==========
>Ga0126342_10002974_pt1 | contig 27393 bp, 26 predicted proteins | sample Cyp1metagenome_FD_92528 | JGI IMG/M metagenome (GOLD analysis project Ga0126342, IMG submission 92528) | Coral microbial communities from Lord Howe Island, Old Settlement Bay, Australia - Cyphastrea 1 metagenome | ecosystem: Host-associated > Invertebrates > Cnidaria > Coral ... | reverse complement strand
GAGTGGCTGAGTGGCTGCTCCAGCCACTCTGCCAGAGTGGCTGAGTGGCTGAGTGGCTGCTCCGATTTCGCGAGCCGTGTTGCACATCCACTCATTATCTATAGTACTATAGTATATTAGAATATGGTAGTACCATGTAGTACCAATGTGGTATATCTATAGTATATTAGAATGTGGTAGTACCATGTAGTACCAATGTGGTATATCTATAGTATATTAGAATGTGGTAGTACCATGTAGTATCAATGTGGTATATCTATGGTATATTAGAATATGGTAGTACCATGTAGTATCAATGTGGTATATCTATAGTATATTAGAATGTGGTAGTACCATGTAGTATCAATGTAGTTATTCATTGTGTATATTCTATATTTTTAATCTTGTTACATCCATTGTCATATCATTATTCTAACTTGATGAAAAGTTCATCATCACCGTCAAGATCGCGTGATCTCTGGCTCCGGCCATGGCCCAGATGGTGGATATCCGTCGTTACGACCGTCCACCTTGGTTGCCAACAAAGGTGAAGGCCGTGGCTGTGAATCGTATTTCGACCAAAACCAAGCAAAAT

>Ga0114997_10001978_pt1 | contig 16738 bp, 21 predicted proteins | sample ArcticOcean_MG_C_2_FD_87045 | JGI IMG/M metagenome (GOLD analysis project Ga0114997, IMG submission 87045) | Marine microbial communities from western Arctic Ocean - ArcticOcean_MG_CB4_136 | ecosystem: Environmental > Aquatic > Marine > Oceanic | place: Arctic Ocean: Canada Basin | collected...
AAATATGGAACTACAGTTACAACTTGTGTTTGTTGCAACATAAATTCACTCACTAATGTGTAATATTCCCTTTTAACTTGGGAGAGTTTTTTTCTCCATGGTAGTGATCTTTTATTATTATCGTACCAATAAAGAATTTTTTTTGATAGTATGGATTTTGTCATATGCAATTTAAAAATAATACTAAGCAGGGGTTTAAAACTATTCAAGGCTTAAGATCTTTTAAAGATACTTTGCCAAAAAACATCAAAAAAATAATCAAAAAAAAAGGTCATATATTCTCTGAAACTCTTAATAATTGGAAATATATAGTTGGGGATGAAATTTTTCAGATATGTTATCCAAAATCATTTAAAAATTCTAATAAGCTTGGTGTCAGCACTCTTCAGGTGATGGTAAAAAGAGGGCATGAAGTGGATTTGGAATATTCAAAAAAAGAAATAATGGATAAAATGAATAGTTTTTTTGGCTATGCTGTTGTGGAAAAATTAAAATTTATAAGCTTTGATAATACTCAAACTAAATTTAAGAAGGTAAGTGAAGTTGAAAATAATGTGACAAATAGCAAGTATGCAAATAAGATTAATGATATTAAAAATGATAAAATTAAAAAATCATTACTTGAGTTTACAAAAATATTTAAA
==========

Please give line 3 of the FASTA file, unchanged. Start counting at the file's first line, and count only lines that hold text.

>Ga0114997_10001978_pt1 | contig 16738 bp, 21 predicted proteins | sample ArcticOcean_MG_C_2_FD_87045 | JGI IMG/M metagenome (GOLD analysis project Ga0114997, IMG submission 87045) | Marine microbial communities from western Arctic Ocean - ArcticOcean_MG_CB4_136 | ecosystem: Environmental > Aquatic > Marine > Oceanic | place: Arctic Ocean: Canada Basin | collected...